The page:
How to Fry With Butter

Sauteing filets of fish in butter and oil in a cast iron pan.
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Most people recognize that frying food is not the healthiest preparation method. You can make fried foods a little lighter by frying in canola or vegetable oil. However, for browning and flavor, butter is usually the first choice. Frying foods in butter can pose a challenge because butter has a low smoke point and can burn quickly, which will ruin your dish. Health-care professionals advise people to limit the frequency with which you fry foods in butter. When you do, though, follow a few basic guidelines to keep your dish tasty.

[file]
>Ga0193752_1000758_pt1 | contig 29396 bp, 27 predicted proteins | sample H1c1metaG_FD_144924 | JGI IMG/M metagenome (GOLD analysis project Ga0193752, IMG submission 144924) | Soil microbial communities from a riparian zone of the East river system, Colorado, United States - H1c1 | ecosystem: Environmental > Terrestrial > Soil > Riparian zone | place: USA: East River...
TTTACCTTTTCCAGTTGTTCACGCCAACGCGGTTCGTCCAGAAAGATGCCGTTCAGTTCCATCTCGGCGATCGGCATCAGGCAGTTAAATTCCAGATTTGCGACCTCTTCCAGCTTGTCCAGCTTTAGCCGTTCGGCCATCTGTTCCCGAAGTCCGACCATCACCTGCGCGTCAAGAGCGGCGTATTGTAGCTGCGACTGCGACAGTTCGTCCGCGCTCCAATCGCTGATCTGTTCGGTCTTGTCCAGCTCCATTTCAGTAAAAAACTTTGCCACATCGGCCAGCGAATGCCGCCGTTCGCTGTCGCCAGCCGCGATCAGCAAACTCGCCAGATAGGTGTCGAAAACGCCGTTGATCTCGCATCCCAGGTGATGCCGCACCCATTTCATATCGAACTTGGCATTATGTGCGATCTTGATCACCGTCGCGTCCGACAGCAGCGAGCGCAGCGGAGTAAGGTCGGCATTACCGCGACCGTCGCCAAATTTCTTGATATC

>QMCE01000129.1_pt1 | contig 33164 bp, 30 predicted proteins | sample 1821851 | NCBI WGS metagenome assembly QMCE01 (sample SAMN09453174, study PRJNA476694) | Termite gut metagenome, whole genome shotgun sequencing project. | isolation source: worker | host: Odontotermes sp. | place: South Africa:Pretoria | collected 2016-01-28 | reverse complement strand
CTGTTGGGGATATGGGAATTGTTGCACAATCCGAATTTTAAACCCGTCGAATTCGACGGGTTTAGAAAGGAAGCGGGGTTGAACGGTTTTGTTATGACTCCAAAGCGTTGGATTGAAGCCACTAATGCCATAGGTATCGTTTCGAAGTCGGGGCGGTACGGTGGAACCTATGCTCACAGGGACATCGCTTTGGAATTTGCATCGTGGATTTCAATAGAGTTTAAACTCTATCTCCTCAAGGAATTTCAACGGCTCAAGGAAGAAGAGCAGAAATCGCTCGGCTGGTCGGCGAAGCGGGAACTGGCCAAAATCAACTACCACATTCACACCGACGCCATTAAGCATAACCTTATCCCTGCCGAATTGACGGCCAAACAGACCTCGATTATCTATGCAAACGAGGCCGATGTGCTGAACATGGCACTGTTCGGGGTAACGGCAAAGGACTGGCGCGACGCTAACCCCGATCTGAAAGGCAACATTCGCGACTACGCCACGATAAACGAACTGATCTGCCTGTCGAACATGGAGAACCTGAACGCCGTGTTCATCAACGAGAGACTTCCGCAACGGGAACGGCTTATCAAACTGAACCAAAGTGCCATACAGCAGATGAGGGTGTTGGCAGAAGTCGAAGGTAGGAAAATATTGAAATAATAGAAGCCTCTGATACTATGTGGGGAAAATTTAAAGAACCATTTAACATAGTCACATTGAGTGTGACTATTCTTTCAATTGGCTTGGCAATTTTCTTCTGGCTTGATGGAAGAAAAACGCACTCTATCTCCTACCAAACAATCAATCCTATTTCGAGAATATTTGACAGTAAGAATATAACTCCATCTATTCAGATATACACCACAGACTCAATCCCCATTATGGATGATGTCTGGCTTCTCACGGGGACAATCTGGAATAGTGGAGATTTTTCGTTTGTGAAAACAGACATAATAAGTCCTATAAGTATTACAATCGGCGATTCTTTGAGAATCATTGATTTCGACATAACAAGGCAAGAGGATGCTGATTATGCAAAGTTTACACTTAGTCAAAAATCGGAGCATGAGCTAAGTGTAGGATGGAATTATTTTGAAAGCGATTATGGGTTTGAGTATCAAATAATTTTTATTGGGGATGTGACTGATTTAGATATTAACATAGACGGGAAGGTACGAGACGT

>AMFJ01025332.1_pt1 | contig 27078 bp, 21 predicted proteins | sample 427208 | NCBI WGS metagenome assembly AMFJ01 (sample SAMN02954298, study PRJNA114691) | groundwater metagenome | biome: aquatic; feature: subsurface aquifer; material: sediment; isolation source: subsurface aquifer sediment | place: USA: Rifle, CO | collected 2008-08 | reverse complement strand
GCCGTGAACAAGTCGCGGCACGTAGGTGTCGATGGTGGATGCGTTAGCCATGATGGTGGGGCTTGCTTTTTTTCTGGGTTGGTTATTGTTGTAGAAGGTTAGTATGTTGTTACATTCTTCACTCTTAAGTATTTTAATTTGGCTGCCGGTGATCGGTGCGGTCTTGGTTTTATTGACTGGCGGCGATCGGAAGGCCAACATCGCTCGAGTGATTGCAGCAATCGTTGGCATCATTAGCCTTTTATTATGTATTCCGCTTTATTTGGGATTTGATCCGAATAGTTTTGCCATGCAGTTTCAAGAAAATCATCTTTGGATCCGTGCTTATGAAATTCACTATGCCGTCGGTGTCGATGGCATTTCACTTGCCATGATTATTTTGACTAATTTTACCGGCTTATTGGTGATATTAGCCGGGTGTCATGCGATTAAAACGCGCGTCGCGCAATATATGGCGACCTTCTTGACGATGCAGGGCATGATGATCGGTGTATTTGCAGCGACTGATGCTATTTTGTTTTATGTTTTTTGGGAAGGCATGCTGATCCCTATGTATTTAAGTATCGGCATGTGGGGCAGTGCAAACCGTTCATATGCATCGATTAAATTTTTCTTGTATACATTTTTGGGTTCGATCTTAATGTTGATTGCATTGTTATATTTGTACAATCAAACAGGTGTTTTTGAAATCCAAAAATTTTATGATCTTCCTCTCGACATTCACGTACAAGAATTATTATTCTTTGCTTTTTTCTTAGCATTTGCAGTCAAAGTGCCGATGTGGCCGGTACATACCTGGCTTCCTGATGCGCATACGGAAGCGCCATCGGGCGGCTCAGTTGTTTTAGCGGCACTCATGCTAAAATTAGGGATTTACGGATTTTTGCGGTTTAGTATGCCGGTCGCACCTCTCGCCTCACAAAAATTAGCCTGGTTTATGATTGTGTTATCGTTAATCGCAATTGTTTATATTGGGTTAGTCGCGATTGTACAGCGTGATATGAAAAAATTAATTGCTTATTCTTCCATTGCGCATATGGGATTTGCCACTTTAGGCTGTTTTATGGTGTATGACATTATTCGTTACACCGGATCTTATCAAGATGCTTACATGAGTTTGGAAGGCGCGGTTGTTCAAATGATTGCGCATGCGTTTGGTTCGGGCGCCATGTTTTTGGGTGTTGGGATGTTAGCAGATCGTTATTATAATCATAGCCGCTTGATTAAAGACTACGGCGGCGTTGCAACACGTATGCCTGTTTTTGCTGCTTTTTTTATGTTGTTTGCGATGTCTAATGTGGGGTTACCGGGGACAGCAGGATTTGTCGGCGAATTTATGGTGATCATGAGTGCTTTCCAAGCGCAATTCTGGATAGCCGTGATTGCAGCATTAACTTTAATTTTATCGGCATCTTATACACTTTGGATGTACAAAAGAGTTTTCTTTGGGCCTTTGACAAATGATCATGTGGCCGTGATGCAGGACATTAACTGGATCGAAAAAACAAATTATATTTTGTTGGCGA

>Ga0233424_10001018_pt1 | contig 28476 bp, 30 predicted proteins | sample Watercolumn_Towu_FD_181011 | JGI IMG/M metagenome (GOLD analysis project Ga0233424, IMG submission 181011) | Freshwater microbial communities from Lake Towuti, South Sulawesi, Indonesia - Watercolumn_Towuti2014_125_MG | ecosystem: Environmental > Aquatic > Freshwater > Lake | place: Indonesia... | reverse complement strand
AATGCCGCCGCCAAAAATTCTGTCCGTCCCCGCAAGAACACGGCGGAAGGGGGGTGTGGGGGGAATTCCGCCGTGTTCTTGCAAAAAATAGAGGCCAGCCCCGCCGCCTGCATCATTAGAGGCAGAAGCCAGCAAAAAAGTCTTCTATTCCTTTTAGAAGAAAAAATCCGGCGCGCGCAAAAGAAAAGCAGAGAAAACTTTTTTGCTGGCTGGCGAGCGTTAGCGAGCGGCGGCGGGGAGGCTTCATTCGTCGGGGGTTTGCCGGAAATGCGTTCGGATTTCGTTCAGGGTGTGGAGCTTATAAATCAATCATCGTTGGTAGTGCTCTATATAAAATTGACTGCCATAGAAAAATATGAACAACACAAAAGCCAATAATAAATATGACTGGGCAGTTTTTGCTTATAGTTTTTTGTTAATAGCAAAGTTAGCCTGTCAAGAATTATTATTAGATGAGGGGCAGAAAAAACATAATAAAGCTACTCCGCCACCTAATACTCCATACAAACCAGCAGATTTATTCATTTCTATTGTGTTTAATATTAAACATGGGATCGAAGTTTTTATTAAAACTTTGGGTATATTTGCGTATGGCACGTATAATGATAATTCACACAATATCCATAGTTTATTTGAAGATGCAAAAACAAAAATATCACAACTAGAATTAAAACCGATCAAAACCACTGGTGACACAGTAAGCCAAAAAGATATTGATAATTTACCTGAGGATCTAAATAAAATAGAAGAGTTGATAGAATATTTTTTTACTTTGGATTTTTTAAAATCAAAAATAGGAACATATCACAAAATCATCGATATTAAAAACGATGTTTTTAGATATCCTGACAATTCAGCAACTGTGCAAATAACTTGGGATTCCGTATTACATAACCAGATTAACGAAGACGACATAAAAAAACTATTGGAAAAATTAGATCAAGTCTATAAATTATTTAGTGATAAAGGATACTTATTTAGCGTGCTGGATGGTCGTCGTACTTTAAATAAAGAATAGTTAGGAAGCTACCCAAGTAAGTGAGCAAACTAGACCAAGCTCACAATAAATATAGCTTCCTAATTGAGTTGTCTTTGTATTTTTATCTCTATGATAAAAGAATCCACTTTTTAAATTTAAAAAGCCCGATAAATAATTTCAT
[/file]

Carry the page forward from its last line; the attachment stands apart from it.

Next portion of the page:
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Step 1

Preheat skillet or frying pan to a medium-low to medium heat before adding the butter. Never fry with butter on high heat.


Step 2

Add enough butter to coat the bottom of your pan once it's melted but not more unless your recipe calls for it.

Step 3

Swirl the butter around the pan as it melts and add your food once it has melted but before it begins to turn brown.

Step 4

Combine the butter with canola or vegetable oil in a 2-to-1 ratio for foods that may require a little more heat or cooking time. This way you get the flavor of the butter without it burning.

Things You'll Need

  • Butter

  • Skillet

  • Canola or vegetable oil


Per tablespoon, butter has roughly 100 calories, with 11 g of fat and 7 g of saturated fat. Canola and vegetable oil are both around the 120 calorie mark per tablespoon, with about 14 g of fat and 1.5 g of saturated fat.